Deportation Only if Process Followed: No Relief for Rohingya in SC

The Quint
·2-min read

The Supreme Court on Thursday, 8 April, refused to order the release Rohingya refugees who had been detained in Jammu, while adding that they will be deported back to Myanmar, only if the “procedure prescribed for their deportation” is followed.

Pronouncing its verdict on a plea filed by one Mohammad Salimullah, a three-judge bench comprising Chief Justice SA Bobde, Justices AS Bopanna, and V Ramasubramanian, refused to set around 150 Rohingyas free, those who had been detained across ‘holding centres’ in Jammu.

Advocate Prashant Bhushan, appearing for the petitioners said that the Rohingyas had fled persecution from the army during civil rule and would pose danger if they were deported back to Myanmar when the country is under a Military junta.

Earlier, Solicitor General Tushar Mehta, appearing for the Union government, had refused to call the Rohingya refugees, instead said that they were “illegal migrants.”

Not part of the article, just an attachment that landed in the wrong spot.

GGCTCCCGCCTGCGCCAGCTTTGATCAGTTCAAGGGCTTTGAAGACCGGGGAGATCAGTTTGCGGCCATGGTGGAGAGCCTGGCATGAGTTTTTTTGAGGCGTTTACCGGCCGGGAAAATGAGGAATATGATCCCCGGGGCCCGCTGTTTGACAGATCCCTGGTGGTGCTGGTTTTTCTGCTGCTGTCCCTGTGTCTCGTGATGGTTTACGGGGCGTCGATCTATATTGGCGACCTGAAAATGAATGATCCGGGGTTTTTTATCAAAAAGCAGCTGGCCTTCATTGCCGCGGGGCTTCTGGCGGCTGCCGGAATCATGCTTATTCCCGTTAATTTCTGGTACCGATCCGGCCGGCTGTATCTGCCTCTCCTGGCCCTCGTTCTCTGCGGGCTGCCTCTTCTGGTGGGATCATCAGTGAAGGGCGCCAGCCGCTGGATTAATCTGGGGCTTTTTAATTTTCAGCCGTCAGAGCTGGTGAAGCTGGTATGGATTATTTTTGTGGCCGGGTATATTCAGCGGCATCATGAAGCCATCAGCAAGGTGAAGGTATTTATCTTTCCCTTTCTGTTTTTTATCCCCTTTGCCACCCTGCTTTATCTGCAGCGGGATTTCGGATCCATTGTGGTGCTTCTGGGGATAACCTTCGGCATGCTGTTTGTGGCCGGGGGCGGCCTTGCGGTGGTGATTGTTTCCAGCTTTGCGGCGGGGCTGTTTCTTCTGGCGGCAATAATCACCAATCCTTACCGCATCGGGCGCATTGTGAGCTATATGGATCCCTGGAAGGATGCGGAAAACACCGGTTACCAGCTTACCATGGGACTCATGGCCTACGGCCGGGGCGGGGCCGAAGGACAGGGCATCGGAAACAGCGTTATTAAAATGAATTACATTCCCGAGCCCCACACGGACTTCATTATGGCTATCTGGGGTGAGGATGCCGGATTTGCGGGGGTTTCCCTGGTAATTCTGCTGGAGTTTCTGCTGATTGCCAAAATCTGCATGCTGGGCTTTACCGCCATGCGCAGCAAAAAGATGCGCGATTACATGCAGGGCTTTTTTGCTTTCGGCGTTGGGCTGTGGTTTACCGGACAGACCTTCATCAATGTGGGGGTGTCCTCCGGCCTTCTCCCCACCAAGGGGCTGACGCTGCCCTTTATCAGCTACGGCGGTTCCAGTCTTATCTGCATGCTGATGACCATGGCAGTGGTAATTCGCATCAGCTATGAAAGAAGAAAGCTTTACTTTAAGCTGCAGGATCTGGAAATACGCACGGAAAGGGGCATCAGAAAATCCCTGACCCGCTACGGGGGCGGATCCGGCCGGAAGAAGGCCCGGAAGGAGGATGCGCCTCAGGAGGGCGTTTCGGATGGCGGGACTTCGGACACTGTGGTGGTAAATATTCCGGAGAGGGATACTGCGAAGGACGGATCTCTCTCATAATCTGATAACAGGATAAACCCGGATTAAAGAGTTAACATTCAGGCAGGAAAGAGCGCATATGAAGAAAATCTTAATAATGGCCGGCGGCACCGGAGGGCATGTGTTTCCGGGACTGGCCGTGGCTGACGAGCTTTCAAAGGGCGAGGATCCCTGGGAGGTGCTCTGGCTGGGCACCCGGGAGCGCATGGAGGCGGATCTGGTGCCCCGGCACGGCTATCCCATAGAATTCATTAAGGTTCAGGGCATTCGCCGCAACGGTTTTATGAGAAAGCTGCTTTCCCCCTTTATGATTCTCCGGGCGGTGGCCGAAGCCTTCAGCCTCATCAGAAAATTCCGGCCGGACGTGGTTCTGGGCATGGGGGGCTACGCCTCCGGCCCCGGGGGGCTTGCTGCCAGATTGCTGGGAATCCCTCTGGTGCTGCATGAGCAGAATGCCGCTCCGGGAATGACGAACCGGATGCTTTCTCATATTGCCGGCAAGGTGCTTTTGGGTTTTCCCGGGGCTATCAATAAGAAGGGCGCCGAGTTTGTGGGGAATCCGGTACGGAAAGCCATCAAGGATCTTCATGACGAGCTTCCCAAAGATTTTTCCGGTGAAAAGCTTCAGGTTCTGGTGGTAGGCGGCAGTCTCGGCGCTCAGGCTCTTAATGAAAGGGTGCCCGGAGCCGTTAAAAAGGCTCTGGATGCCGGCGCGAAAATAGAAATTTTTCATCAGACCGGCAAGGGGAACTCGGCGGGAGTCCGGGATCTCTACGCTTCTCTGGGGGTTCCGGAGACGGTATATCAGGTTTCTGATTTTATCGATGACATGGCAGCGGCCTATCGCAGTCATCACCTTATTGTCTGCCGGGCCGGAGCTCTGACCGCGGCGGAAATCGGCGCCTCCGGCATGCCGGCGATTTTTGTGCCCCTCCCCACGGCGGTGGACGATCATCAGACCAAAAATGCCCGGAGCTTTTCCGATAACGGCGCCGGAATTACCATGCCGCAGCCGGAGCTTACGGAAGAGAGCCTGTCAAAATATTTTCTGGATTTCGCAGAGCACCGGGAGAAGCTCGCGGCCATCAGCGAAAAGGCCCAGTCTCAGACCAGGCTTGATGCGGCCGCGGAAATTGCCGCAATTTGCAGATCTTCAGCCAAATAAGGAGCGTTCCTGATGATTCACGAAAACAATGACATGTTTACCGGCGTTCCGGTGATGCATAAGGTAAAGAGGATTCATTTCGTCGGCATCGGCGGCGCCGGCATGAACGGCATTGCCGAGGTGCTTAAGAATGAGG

Illegal Immigrants, Not Refugees: Centre

The Union government also said that the Rohingya posed “serious threats to national security”, while adding that the right to settle in India could not be claimed by “illegal immigrants” under Article 21 of the Constitution, which guarantees the right to life and liberty.

The government also said that India cannot become “the international capital of illegal immigrants”.

Following instructions from the Union Ministry of Home Affairs, the Jammu and Kashmir administration had initiated a verification drive of the Rohingya people in the region, following which some were moved to a ‘holding centre’.

Out of about 40,000 Rohingya refugees in India, 7,000 are in Jammu and Kashmir, where they had started settling since 2000, fleeing persecution from Myanmar.

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